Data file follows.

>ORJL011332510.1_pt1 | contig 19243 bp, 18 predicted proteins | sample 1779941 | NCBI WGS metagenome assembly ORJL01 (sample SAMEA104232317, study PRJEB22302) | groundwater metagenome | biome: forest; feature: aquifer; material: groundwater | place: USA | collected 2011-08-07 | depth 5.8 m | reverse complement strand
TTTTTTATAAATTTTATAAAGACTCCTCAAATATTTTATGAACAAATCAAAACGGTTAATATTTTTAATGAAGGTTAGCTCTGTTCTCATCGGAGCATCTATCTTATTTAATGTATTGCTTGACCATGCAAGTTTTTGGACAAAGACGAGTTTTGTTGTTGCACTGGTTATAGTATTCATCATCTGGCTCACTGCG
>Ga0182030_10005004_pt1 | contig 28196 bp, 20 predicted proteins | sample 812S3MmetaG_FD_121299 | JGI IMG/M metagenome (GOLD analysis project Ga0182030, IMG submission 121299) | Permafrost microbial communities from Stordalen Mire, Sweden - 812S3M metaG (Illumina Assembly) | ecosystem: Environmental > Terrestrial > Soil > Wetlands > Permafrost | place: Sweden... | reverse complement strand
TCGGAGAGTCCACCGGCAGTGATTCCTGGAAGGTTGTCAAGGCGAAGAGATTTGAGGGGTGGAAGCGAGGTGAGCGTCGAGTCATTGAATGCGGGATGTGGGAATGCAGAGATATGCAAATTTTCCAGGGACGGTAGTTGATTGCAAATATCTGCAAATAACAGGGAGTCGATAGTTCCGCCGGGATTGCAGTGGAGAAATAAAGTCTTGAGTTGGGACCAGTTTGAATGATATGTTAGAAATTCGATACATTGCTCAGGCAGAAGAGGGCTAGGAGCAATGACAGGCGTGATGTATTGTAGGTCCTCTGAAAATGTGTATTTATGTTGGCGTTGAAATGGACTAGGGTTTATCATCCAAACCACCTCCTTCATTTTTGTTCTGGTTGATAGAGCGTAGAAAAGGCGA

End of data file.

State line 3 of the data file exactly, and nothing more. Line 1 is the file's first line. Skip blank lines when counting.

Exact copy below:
>Ga0182030_10005004_pt1 | contig 28196 bp, 20 predicted proteins | sample 812S3MmetaG_FD_121299 | JGI IMG/M metagenome (GOLD analysis project Ga0182030, IMG submission 121299) | Permafrost microbial communities from Stordalen Mire, Sweden - 812S3M metaG (Illumina Assembly) | ecosystem: Environmental > Terrestrial > Soil > Wetlands > Permafrost | place: Sweden... | reverse complement strand